When you whizz through the toll and hand over $2.00, and the toll worker hands you your $0.50 change, you notice a worn wedding ring, and you smile sincerely, look him in the eye, and say, “Thanks for keeping the line moving! Enjoy your evening when you get home to your family!” how do you know this won’t inspire him to go home and kiss his wife for the first time in months? When the fast food cashier swipes your card and you smile sincerely and ask, “Almost done for the day?” and she responds that she’s got four more hours to earn her keep, and you say, “Well keep up the good work, you’ll be done before you know it. Have a great night!” how do you know that little gesture won’t take the edge off her day and that, when she gets home, she won’t be moved to pick up her little daughter who’s been feeling her stress, hold her close, and say, “Hon, we’re gonna be alright. We’ll work it out. Mommy can do this.” When you step out of the way of the mall janitor’s mop as he cleans up someone else’s mess, but do so with a genuine smile, looking him in the eye, how do you know he doesn’t decide in that moment that perhaps we’re not all that bad, not all that inconsiderate, and with that little change of attitude, later that week go to visit his mother in the nursing home that he otherwise had convinced himself was a waste of his time?

Do you think these things don’t happen? Here’s a clue: not if you’re not doing them. Herein lies the rub, that an omission is as consequential as an act. One tiny gesture can alter the direction and course of another person’s life, and theirs can then alter others. These random acts of kindness, these tiny gestures, have as much impact on the world around you as the monumental, noticeable kindnesses and gestures you may show toward friends and family. Think of what a shame it would be, because you happened to be flustered or busy or in a rush, if you chose not to smile, withheld the gesture, and they had been denied the opportunity to experience it, to acknowledge it, and to accept it. Inaction is as consequential to every person you meet as action is.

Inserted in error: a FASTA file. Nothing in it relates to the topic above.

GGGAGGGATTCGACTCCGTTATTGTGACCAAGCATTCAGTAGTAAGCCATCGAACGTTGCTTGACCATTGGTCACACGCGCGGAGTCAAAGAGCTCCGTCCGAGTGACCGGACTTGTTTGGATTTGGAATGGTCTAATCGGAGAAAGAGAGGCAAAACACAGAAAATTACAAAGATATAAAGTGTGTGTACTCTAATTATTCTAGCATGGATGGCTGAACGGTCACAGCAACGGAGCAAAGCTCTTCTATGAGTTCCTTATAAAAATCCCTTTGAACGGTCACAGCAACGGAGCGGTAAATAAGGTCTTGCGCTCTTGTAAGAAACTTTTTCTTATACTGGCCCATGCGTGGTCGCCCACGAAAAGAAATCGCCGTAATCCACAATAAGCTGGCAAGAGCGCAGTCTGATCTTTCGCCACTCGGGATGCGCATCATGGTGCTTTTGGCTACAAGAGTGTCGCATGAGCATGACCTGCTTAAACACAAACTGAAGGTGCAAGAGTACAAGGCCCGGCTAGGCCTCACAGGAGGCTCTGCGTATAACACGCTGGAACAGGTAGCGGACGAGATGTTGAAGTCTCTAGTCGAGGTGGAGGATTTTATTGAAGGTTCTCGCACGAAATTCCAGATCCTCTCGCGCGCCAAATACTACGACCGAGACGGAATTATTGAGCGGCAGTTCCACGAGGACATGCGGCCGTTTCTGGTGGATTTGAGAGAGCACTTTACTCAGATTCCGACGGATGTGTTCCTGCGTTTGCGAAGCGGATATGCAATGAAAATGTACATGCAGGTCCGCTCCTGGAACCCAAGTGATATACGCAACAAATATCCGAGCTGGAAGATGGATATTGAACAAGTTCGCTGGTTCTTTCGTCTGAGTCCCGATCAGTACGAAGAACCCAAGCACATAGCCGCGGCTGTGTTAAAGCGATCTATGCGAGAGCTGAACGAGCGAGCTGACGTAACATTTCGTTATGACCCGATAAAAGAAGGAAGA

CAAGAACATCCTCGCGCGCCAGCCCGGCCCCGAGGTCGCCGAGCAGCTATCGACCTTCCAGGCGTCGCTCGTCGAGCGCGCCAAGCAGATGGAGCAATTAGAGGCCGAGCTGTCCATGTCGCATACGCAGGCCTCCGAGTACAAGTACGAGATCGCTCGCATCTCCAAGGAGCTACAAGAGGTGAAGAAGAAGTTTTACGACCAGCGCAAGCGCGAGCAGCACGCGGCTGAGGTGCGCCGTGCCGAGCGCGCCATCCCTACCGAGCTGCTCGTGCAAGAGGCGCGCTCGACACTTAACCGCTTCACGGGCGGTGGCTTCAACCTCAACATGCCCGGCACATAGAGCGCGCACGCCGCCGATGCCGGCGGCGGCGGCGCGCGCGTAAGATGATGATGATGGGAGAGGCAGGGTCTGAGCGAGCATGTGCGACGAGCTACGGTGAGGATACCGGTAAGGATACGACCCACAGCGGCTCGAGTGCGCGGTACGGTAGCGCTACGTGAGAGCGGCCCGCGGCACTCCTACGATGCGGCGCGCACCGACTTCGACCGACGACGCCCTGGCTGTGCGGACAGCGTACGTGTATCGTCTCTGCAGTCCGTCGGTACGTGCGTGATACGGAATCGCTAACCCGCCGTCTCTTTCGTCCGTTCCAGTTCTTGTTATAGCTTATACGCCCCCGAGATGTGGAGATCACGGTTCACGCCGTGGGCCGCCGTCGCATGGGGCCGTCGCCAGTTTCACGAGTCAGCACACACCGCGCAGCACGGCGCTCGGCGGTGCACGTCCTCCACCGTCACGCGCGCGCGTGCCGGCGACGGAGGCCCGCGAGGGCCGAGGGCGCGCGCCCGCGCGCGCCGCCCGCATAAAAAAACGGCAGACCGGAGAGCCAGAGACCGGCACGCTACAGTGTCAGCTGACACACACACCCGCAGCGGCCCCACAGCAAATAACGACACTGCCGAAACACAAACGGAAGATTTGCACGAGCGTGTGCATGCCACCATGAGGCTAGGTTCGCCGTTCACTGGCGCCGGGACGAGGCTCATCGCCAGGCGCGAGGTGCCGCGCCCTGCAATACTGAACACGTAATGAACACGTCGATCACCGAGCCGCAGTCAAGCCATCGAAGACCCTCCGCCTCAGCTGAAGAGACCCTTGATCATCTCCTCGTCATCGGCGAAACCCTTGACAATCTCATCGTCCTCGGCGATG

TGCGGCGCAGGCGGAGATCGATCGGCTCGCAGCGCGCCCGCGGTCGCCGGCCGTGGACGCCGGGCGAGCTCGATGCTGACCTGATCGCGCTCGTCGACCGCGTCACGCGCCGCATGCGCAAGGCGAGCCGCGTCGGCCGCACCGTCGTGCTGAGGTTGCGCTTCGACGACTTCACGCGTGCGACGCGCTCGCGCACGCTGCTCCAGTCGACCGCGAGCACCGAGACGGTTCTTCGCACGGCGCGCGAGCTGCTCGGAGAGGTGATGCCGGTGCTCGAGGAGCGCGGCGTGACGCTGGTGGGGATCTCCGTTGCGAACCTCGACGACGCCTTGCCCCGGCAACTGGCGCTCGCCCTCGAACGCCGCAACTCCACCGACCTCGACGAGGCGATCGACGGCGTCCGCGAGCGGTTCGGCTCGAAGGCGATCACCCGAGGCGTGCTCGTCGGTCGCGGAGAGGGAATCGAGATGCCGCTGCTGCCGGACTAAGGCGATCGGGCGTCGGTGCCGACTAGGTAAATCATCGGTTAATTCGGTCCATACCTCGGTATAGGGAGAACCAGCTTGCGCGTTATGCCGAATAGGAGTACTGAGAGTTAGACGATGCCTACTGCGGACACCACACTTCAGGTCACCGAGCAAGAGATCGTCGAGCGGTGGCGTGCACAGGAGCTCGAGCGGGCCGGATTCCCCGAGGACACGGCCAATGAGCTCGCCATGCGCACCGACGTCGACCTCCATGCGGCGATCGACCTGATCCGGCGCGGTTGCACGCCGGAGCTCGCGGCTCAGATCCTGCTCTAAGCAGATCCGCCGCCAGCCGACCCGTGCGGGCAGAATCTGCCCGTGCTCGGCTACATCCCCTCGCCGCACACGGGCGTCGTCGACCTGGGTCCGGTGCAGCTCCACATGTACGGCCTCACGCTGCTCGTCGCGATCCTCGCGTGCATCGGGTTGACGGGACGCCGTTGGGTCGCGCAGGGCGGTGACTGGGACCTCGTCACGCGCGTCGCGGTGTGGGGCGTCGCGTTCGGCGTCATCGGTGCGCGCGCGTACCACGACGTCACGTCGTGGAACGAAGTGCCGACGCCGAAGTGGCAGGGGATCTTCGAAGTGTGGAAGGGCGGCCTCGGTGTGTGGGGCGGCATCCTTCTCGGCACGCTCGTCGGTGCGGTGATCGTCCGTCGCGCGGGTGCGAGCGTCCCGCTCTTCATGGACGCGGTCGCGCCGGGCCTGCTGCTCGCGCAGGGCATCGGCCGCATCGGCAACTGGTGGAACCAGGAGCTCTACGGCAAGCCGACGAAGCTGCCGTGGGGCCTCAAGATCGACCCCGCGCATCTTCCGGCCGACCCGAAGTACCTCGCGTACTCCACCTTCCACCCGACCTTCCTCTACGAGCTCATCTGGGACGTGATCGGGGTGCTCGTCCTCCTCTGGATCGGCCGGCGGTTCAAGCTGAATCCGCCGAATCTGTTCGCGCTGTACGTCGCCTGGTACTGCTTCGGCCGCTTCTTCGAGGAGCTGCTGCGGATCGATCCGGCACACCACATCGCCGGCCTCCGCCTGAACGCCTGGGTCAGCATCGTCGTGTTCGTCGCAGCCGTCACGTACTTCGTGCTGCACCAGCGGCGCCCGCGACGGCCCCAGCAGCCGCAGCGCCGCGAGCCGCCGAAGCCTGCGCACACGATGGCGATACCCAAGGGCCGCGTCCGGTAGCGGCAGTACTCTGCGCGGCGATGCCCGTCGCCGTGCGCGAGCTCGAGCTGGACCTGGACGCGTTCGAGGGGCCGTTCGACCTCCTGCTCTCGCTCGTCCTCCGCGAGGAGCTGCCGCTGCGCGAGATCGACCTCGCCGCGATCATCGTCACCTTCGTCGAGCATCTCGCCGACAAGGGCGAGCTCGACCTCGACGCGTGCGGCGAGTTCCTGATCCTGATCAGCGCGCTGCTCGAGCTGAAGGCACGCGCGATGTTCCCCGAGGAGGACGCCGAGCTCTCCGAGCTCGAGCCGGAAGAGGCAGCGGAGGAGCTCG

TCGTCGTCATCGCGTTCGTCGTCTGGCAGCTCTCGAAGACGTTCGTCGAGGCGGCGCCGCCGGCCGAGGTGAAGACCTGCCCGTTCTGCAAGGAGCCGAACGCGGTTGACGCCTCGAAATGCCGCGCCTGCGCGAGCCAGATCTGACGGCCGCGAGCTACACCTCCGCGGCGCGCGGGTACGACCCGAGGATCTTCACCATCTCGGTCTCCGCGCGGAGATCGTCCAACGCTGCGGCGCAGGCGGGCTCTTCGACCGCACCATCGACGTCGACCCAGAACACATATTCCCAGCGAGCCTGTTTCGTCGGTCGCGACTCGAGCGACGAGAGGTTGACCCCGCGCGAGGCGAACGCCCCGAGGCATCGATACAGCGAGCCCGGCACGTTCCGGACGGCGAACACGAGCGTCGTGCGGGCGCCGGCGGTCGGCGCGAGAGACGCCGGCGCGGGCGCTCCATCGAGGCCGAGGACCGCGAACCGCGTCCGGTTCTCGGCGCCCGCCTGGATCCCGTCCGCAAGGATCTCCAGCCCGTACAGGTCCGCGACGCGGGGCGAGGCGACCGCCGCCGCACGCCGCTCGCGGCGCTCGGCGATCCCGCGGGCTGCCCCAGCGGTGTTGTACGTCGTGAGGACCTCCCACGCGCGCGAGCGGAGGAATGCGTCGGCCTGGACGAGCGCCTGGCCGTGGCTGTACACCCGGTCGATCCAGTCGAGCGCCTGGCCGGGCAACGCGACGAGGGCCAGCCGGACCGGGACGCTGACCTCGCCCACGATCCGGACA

You may think your sphere of influence is very small, but your sphere of influence is as large as life itself.

Still think these things don’t happen?

A couple of weeks ago, I was shopping at a home improvement store and sought the help of an employee, a young man who was outgoing, genuine, and really took a moment to assist me with solving a problem. When I had my answer, I shook his hand (he had a good, firm handshake), and mentioned to him that he seemed like the kind of guy I’d like to have working for me if I were running a business, that he was very genuine, took a true interest in helping me solve a problem, and that he appeared to have a great work ethic. I then thanked him for his help, and he thanked me for the compliments.

I had occasion to meet him again just yesterday, outside of work. He approached me with a firm handshake and called me by my name. And he told me that, two weeks ago, he had been at the tail end of a really rough week, had just seen the end of a relationship, was struggling to juggle his focus between that and college and work, and that my words had really made a difference in helping him pull through, regain his confidence, rekindle a wavering Faith in God, and push forward. (It was humbling to hear this.) Then he said he wished more people would smile and say hello as they passed each other on the street.

I couldn’t agree more. Be that person.

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About A. S. Ellis

I am always learning. Always. And that is as it should be.